Rural Homes Count
January 27, 2023
This is somebody’s home in southern Georgia.
It is occupied, provided with electricity by an electric cooperative, and now has fiber broadband available as part of a cooperative fiber project.
- This home is counted as a housing unit by the Census Bureau. Counted as a household.
- Counted as a location in the Rural Digital Opportunity Fund.
- Counted as a location in the FCC’s location fabric.
- NOT counted as a Broadband Serviceable Location in the National Broadband Map.
And just this week the FCC has questioned whether this home should be counted at all.
Within months after receiving our first RDOF check, Conexon had surpassed a milestone of having passed over 20% of the RDOF locations in the census blocks where we receive funds.
- As required by the federal government, we reported this milestone.
Why it matters:
It has taken the federal government nearly as long to review our Georgia data as it took us to build thousands of miles of fiber-optic networks in the state.
And now, the federal government has begun to question whether some of the locations in Georgia should count.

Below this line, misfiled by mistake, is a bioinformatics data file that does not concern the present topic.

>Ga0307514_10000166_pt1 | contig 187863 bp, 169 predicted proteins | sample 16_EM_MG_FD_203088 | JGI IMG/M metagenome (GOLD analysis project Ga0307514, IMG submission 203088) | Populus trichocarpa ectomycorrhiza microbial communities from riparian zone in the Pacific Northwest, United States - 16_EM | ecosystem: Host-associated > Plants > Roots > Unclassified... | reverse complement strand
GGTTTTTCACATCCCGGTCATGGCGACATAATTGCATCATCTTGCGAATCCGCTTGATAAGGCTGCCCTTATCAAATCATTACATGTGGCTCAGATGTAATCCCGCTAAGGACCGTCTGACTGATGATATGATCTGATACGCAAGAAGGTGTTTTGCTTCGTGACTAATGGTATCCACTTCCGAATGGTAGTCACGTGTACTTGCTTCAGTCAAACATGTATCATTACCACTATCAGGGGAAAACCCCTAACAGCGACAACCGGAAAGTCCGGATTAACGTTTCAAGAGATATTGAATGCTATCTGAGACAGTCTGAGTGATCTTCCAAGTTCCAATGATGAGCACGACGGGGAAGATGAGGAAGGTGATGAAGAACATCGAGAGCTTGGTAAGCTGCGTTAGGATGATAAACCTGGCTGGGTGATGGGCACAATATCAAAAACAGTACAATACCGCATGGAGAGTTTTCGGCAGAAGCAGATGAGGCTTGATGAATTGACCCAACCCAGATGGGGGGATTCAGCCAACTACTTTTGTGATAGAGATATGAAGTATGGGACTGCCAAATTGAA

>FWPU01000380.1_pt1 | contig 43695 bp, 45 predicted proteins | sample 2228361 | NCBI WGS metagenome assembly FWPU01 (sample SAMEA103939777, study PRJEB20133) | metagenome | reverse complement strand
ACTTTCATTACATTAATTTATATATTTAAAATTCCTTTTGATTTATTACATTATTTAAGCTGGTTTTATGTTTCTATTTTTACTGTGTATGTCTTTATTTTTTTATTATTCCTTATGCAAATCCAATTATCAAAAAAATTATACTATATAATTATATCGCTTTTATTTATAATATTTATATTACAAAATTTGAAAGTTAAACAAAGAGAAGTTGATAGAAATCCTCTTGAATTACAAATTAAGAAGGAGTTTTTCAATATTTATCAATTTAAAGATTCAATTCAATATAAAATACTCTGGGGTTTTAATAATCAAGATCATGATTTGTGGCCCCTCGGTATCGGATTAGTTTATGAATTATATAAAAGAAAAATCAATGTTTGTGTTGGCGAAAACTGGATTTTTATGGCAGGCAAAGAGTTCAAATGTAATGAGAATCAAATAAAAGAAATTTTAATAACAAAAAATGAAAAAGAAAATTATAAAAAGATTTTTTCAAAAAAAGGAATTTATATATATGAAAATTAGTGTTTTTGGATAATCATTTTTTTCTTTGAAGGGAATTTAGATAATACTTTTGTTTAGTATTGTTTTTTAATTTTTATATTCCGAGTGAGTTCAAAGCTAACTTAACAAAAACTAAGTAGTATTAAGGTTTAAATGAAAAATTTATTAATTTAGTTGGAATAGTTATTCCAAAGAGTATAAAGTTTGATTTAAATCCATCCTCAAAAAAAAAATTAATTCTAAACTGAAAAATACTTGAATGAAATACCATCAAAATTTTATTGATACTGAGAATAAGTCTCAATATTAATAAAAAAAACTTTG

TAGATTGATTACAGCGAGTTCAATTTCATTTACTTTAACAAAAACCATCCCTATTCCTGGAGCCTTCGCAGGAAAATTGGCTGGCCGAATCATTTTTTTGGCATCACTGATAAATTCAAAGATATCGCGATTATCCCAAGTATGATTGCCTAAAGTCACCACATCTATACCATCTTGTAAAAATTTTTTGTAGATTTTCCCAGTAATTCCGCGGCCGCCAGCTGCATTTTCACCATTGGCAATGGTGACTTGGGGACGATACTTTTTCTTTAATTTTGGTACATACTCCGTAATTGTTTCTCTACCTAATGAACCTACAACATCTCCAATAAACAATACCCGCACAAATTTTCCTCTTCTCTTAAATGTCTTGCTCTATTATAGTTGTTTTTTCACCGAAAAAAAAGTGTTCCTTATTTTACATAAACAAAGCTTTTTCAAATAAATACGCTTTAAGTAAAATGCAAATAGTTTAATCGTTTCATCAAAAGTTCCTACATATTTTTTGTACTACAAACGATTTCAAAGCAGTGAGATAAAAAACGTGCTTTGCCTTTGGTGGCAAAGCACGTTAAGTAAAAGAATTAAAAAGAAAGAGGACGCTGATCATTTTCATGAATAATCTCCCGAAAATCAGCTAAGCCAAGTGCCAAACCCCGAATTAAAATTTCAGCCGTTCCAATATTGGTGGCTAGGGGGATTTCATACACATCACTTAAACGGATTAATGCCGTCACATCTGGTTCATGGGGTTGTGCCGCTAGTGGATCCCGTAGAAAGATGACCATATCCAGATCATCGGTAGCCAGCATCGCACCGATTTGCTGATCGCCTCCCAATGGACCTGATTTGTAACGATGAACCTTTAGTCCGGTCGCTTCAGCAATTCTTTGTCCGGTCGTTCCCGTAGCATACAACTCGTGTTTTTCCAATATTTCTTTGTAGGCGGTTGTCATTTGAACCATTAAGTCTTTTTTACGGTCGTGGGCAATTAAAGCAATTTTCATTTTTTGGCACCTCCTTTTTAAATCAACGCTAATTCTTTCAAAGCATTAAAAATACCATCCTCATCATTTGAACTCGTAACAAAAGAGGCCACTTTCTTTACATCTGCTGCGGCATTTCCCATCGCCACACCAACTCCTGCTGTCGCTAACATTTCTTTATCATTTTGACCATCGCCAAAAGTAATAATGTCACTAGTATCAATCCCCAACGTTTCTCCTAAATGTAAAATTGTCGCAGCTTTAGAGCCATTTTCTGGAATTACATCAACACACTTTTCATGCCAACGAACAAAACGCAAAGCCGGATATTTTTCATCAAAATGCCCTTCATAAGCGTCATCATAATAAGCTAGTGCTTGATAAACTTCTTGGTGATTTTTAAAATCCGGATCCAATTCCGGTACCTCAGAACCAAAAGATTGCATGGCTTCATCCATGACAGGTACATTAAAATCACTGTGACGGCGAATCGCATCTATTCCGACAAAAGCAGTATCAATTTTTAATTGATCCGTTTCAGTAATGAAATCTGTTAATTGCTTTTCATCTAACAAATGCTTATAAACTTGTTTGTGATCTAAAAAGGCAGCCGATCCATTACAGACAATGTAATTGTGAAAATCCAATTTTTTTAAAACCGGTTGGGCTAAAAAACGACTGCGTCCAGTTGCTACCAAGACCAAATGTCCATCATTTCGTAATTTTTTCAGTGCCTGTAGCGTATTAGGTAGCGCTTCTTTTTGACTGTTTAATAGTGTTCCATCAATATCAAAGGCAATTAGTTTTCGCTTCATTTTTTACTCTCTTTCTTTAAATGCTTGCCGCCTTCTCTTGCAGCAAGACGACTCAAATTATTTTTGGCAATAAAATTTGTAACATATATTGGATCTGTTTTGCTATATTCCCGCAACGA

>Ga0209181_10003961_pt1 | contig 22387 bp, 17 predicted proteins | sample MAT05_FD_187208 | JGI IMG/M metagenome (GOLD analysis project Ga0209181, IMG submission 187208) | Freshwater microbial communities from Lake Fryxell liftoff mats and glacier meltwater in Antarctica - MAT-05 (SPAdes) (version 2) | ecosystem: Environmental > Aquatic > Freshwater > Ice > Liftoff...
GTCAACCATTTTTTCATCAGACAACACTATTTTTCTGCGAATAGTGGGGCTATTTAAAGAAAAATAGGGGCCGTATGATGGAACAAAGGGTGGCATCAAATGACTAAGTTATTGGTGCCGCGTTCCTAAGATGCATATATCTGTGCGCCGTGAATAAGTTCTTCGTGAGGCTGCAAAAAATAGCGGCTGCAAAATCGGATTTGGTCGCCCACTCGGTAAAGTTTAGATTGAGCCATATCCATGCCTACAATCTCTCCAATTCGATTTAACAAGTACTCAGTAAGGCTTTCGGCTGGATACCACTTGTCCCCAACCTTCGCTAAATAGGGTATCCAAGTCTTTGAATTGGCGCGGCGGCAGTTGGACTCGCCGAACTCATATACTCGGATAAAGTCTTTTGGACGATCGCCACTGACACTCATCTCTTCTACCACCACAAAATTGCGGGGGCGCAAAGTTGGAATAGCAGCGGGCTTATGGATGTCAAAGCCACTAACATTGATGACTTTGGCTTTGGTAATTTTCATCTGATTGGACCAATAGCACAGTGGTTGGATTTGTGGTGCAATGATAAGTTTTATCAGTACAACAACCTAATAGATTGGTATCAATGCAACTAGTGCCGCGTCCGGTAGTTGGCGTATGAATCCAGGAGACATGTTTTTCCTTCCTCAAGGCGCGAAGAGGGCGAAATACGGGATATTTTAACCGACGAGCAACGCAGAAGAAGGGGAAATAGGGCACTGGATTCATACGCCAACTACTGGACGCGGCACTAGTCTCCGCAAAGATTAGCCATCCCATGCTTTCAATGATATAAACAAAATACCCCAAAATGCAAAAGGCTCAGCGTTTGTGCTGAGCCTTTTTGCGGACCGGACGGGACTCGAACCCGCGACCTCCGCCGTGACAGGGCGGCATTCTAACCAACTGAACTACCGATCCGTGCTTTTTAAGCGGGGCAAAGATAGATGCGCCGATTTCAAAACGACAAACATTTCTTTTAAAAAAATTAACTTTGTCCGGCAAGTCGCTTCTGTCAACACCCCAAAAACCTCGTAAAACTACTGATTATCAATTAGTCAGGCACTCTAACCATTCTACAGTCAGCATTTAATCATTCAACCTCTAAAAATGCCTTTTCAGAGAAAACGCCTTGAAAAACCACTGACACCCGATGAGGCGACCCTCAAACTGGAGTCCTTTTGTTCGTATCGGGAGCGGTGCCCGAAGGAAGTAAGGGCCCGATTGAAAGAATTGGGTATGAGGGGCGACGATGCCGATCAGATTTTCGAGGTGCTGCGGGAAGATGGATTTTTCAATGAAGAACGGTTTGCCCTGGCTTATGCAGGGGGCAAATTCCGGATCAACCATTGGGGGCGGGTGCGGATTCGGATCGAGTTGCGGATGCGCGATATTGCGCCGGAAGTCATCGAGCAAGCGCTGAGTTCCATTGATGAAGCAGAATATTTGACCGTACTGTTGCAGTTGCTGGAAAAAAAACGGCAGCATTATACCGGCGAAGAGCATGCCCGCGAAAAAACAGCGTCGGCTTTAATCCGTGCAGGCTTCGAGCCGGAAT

- Homes such as this one. Homes in trailer parks. Buildings on farms.
- All questioned, discounted, and dismissed.
- Determined to be unworthy of being counted as American locations that deserve broadband.
- Even in areas we have already built broadband.
The Big Picture
I have said it before: In the new broadband map, the FCC discounts rural businesses, trailer parks, farms, churches, schools, libraries, and more.
If you’re counting locations in rural America and you undercount farms and trailer homes and exclude small businesses, you’re missing the most underserved segments of the most underserved parts of the country.
Such an approach will distort the true picture of broadband availability in rural America and distort the funding allocation.
The bottom line:
We build fiber networks to rural America. Maybe the rural poor isn’t fashionable enough for the FCC.
These are people’s homes. They count.